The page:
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Re: gdb/linux-record fixes
- From: Marcin KoÅcielnicki <koriakin at 0x04 dot net>
- To: Pedro Alves <palves at redhat dot com>, gdb-patches at sourceware dot org
- Date: Mon, 19 Oct 2015 19:17:53 +0200
- Subject: Re: gdb/linux-record fixes
- Authentication-results: sourceware.org; auth=none
- References: <1445118081-10908-1-git-send-email-koriakin at 0x04 dot net> <56250E2D dot 7020009 at redhat dot com>
On 19/10/15 17:37, Pedro Alves wrote:
Thanks for working on this.
On 10/17/2015 10:41 PM, Marcin KoÅcielnicki wrote:
When working on process record and replay support for s390-linux,
I found quite a few problems in syscall handling. I fixed the most
important of these in this patchset. Please review.
I'm assuming none of the bugs you're fixing are presently covered by the
reverse debugging testsuite (testsuite/gdb.reverse/)? E.g,. sounds like a
test that steps forward over pipe/time/waitpid calls and then backwards
would exercise patch #06?
Yeah, they're not covered by the testsuite. Actually, there seem to be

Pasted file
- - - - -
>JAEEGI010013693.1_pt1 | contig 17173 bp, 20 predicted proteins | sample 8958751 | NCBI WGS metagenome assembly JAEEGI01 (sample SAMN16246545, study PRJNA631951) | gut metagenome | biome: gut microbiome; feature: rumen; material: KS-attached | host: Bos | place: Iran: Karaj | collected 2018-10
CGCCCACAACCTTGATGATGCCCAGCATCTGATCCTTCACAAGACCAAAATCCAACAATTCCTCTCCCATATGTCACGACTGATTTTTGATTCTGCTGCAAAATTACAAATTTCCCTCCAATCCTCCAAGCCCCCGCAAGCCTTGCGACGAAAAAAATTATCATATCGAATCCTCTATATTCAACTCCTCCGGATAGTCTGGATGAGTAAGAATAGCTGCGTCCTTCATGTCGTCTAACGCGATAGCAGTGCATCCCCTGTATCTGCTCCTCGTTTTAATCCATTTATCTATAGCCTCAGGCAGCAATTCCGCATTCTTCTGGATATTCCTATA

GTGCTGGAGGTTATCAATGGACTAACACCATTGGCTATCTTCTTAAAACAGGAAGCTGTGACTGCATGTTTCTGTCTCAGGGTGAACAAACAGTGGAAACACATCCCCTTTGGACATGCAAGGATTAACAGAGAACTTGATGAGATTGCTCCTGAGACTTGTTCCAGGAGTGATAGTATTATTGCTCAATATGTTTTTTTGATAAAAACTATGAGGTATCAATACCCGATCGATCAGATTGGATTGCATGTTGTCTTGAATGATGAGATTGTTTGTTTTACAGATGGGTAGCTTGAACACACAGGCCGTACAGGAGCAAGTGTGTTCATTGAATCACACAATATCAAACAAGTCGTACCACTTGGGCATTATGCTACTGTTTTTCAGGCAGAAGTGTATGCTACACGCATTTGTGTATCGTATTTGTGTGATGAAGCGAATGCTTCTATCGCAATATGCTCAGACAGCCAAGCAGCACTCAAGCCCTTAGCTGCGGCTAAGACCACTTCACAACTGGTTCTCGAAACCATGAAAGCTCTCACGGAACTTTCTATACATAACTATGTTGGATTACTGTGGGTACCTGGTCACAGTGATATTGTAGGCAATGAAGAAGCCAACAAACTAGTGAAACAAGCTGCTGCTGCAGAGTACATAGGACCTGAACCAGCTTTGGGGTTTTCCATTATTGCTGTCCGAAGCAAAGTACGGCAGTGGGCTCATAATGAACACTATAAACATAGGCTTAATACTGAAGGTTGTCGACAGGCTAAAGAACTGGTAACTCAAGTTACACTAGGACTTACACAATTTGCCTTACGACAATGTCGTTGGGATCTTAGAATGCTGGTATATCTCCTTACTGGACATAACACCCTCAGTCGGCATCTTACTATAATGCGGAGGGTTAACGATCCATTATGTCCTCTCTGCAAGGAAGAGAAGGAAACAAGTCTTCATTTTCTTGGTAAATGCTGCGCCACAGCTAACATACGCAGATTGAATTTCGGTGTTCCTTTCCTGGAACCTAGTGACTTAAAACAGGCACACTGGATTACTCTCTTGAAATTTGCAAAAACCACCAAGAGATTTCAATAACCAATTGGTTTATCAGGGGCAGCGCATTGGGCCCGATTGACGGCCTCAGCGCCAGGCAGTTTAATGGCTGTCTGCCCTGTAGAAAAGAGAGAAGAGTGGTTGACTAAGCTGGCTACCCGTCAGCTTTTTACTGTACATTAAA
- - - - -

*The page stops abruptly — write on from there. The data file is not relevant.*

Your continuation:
only two tests in gdb.reverse suite that even touch syscalls:
sigall-reverse (signal, sigprocmask, exit_group) and watch-reverse
(read, write). No wonder that syscall handling is buggy...
Stepping forward and backward over pipe/time/waitpid would indeed do the
trick for patch #6. Some others are trickier to test, though - for
example to test #3 (overlong sigaction/sigset_t) you'd need to manually
invoke the actual linux syscalls, taking care to pull the right struct
definitions from kernel headers, and make sure they're located near the
end of segment bounduary (so that accessing after the end causes an
error) - the glibc wrappers will always allocate relevant structs on
stack, which almost certainly has extra bytes after the struct, hiding
BTW, I was thinking of a self-testing approach for linux-record:
- if gdb debugging is enabled, record changes on each instruction twice:
before and after execution
- memory/register contents recorded in "before" stage should match
contents previously recorded in "after" stage, if any (ie. if it's not
the first time we see a register or a memory byte). If there's a
mismatch, record missed something.
Unfortunately, that's a non-starter for multithreaded programs, or for
progams involving shared memory :(